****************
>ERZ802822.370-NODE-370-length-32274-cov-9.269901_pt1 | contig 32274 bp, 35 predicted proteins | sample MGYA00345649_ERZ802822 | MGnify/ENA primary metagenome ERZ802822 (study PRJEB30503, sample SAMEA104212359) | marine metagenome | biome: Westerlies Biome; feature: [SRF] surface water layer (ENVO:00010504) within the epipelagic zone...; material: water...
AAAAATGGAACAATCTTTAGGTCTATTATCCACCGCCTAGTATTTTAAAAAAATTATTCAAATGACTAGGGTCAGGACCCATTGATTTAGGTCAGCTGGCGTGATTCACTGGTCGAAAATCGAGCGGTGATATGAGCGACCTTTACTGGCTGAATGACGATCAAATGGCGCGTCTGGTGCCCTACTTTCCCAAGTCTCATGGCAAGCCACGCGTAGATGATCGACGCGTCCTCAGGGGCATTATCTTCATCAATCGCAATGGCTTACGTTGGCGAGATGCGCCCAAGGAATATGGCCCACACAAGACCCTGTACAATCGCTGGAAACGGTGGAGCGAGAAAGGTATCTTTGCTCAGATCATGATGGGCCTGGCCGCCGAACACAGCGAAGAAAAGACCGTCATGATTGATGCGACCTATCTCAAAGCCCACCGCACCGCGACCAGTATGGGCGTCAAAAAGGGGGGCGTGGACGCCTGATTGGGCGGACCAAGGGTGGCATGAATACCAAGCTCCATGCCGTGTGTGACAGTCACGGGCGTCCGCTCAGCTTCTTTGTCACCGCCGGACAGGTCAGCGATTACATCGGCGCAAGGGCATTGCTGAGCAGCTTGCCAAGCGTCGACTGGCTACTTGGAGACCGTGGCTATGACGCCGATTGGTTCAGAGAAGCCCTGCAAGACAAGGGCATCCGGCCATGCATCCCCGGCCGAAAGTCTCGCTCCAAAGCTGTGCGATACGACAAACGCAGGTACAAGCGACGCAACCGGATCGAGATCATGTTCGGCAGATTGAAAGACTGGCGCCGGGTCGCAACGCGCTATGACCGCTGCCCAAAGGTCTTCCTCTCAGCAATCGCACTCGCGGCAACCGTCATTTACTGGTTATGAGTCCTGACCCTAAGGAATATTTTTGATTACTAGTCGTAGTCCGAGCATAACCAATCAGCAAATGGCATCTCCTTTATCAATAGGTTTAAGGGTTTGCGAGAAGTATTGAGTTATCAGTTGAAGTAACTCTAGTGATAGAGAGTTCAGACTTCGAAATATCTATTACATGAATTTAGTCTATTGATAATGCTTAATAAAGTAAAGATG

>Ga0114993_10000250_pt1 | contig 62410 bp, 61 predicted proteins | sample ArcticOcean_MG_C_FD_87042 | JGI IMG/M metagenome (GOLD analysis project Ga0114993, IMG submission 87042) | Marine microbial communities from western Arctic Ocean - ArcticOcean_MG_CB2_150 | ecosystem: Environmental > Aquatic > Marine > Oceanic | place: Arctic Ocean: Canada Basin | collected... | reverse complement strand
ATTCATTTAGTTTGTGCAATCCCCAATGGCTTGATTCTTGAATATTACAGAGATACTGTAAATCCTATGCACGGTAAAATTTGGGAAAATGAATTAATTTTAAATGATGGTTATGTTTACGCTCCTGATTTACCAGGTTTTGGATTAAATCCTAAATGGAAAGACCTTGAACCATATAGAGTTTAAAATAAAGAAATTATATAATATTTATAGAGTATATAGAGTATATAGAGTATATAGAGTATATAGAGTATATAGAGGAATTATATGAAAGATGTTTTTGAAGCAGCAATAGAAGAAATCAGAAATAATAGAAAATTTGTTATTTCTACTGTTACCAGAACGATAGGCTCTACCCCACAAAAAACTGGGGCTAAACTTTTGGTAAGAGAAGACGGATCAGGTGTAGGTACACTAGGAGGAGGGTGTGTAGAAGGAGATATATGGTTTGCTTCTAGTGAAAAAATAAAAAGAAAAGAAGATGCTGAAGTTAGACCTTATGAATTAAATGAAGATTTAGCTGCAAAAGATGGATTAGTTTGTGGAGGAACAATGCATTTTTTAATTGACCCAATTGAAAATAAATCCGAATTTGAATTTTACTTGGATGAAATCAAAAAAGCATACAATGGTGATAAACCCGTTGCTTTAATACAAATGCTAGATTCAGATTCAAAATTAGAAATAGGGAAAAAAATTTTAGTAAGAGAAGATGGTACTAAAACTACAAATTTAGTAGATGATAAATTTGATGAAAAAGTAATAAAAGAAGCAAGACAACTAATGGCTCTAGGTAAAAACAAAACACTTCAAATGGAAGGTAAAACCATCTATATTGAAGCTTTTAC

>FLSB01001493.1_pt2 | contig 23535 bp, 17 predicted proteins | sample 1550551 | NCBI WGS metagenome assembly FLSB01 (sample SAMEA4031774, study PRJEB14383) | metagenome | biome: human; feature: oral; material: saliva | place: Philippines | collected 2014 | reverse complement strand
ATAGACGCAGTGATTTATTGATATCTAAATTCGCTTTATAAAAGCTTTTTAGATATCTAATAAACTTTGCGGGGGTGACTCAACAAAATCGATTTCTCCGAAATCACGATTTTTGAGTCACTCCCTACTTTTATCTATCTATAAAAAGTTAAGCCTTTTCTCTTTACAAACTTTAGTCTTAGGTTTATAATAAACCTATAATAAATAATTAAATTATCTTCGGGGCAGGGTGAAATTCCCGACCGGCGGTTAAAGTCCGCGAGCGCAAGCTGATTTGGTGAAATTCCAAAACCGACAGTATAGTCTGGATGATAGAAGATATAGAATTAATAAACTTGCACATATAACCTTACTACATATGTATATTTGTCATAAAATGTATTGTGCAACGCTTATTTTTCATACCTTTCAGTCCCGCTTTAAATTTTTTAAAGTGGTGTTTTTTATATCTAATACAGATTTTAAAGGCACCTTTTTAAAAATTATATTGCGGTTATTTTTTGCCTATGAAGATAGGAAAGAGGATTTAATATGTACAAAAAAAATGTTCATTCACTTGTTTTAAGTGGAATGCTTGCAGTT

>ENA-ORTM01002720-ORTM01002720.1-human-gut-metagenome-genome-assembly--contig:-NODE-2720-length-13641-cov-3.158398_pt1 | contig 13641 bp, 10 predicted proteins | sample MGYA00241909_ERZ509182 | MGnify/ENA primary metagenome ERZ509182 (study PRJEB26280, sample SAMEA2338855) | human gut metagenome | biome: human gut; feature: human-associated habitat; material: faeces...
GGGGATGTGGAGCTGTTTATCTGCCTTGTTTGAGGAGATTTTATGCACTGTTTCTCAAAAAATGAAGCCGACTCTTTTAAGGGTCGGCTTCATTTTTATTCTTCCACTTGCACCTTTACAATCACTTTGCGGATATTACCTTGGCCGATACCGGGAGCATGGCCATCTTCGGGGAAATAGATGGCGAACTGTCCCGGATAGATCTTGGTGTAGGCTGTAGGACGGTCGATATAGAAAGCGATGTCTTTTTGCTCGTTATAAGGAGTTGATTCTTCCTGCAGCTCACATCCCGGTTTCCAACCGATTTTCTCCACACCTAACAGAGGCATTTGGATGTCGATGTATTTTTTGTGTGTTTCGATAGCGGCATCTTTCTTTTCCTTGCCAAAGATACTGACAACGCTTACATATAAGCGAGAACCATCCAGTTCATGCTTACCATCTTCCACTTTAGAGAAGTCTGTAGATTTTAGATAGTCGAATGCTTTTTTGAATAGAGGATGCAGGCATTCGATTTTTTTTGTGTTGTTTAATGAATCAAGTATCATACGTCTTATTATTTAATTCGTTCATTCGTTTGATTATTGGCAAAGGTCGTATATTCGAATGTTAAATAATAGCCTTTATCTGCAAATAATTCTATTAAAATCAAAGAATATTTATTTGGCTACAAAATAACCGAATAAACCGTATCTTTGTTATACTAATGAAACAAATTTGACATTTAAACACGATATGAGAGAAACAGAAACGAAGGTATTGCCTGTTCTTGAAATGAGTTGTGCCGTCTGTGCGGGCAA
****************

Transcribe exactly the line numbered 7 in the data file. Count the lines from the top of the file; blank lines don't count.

>ENA-ORTM01002720-ORTM01002720.1-human-gut-metagenome-genome-assembly--contig:-NODE-2720-length-13641-cov-3.158398_pt1 | contig 13641 bp, 10 predicted proteins | sample MGYA00241909_ERZ509182 | MGnify/ENA primary metagenome ERZ509182 (study PRJEB26280, sample SAMEA2338855) | human gut metagenome | biome: human gut; feature: human-associated habitat; material: faeces...